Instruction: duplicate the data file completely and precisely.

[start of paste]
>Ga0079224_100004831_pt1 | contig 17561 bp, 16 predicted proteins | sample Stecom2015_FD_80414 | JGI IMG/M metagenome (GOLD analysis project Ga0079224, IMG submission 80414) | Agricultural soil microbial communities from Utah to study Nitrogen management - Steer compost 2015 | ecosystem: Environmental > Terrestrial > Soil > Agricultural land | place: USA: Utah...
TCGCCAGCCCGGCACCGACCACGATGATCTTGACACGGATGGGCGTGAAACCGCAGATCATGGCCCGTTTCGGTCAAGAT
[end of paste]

>Ga0079224_100004831_pt1 | contig 17561 bp, 16 predicted proteins | sample Stecom2015_FD_80414 | JGI IMG/M metagenome (GOLD analysis project Ga0079224, IMG submission 80414) | Agricultural soil microbial communities from Utah to study Nitrogen management - Steer compost 2015 | ecosystem: Environmental > Terrestrial > Soil > Agricultural land | place: USA: Utah...
TCGCCAGCCCGGCACCGACCACGATGATCTTGACACGGATGGGCGTGAAACCGCAGATCATGGCCCGTTTCGGTCAAGAT